NSF Awards Aim to Enhance Engineering Education and Enterprise
Staff posted on September 28, 2017 |
Montclair State University's project tackles underrepresentation through transdisciplinary teamwork. (Image courtesy of Montclair State University/NSF.)
Montclair State University's project tackles underrepresentation through transdisciplinary teamwork. (Image courtesy of Montclair State University/NSF.)

Today, U.S industries, universities and research centers face 21st-century challenges. They need skilled STEM workers to grow the economy, secure the national defense and advance other national priorities. Encouraging entry and participation in STEM fields is crucial to this goal.

The National Science Foundation (NSF) recently announced the issue of 27 new awards through its NSF INCLUDES program. The awarded programs are aimed at enhancing U.S. leadership in science, technology, engineering and mathematics (STEM) discoveries and innovations specifically through a commitment to diversity and inclusion.

NSF INCLUDES (Inclusion across the Nation of Communities of Learners of Underrepresented Discoverers in Engineering and Science) is designed to create paths into these crucial STEM fields for underrepresented populations, expanding the nation's leadership and talent pools. Like other programs in NSF's Broadening Participation portfolio, NSF INCLUDES seeks to improve the U.S. STEM enterprise by leveraging the benefits of the nation’s diversity.

The 27 new Design and Development Launch Pilots, funded through two-year, $300,000 grants, will work to develop blueprints for collaborative change among a set of public-private partners in order to address broadening participation challenges. Recipient institutions include a number of major universities, as well as other educational and STEM groups across the country.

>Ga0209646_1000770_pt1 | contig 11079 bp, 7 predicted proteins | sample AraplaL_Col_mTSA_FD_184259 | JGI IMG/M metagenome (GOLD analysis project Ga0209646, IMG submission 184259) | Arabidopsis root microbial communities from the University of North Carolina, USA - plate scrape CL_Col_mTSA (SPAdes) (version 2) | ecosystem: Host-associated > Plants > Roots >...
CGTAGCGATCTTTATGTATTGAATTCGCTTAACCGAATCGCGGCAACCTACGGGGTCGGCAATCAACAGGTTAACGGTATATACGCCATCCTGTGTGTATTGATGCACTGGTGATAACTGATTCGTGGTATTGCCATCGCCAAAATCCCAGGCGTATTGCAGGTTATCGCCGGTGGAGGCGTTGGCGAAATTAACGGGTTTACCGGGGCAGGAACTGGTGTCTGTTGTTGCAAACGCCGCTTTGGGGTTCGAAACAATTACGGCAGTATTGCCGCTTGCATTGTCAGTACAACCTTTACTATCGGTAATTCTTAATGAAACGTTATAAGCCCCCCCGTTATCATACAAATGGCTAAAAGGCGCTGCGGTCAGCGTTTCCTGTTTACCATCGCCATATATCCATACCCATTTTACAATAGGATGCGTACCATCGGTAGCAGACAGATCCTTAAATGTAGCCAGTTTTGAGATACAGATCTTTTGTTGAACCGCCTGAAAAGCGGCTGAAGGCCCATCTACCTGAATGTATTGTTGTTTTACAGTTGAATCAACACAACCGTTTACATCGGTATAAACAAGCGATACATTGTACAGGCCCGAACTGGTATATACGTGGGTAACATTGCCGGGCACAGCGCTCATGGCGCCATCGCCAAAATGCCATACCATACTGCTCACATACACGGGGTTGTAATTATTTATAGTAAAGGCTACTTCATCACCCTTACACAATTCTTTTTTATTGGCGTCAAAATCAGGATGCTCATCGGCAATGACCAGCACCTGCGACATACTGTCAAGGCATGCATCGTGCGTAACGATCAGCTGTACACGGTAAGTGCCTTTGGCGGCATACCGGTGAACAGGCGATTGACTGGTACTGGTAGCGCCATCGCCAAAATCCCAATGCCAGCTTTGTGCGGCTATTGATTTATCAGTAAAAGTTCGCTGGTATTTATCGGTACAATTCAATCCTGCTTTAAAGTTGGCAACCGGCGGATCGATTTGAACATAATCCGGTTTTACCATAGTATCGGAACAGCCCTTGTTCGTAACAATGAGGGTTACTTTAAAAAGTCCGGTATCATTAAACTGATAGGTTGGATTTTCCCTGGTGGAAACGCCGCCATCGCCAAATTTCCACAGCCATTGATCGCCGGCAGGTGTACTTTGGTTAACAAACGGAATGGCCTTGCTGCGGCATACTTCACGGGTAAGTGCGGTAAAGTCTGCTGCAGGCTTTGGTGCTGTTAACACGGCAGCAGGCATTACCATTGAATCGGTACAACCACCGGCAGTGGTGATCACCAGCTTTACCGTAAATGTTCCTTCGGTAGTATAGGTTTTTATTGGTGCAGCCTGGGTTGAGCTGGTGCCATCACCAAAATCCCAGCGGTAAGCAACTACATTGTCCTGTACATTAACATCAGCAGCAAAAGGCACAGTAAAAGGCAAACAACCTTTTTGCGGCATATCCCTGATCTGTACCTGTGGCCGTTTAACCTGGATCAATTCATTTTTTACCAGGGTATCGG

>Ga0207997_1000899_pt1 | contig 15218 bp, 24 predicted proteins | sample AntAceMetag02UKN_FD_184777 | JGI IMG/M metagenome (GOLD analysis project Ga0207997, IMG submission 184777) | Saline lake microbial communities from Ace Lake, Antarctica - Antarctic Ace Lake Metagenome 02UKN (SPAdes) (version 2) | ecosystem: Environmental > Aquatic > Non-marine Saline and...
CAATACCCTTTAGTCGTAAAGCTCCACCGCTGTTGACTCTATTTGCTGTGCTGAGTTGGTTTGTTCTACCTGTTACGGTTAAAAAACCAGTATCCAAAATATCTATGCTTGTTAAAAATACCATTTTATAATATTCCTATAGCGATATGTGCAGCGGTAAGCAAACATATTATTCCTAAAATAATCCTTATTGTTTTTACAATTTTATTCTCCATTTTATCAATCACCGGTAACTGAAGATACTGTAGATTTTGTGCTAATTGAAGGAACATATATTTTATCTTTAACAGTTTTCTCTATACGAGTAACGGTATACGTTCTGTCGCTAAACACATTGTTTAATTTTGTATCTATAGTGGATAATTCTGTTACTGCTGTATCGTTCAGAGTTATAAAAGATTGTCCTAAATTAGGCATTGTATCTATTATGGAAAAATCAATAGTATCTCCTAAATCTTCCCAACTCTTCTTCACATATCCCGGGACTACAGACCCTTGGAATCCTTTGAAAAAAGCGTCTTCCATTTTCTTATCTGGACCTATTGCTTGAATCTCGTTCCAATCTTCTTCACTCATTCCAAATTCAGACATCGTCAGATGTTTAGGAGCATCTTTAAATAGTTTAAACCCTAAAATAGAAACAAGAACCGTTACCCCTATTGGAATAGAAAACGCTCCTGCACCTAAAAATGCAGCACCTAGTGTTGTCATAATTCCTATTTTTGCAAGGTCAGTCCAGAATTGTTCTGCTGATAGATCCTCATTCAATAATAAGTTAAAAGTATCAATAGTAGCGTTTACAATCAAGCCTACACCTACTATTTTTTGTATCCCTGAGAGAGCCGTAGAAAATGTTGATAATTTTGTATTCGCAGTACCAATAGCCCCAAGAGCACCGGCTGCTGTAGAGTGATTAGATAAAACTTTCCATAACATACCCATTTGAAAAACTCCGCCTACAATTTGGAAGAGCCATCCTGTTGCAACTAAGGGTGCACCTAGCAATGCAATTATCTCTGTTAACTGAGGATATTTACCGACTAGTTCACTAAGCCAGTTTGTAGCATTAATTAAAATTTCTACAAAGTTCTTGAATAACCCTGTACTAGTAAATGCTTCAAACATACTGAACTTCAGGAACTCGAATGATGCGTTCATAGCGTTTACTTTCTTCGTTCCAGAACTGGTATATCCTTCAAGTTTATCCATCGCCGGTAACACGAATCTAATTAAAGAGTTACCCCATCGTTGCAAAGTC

This focus on uniting a wide variety of collaborators to generate pioneering solutions to persistent problems is a key feature of NSF INCLUDES. These pilot projects will create an infrastructure that enables large-scale coordination, fueling future innovations in broadening STEM participation.

"Broadening participation in STEM is necessary for the United States to retain its position as the world's preeminent source of scientific innovation," said NSF director France Córdova. "The National Science Foundation has a long history of working to address difficult challenges by creating the space for innovative solutions. NSF INCLUDES breaks new ground by providing a sustained commitment to collaborative change with the goal of bringing STEM opportunities to more people and communities across the country."

NSF INCLUDES will invest in alliances that scale these efforts to broaden STEM participation among underrepresented groups, including women, persons with disabilities, African Americans, Hispanics, American Indians, Alaska Natives, Native Hawaiians, Native Pacific Islanders, people from rural areas and those facing socioeconomic challenges. Multi-year NSF INCLUDES alliances will engage partners from private and corporate philanthropy, industry, non-profits, higher education, K-12 school systems, federal agencies and scientific professional societies, and any other organizations with an interest in and passion for STEM.

The NSF INCLUDES approach builds on a growing body of scientific research suggesting that complex problems are best addressed through collective impact or networked communities focused on finding solutions through common goals and shared resources. This strategy marks a shift away from successful efforts that have been locally focused, and toward activities that will have an impact on a national scale as institutions, professional societies and the scientific community cooperate and share information and effective strategies.

The 2017 project titles and recipient institutions are:

NSF INCLUDES is one of NSF's "10 Big Ideas for Future NSF Investments," a set of research agendas that identify areas for future investment at the frontiers of science and engineering.

To learn more, visit the National Science Foundation website.


Source: National Science Foundation News

Recommended For You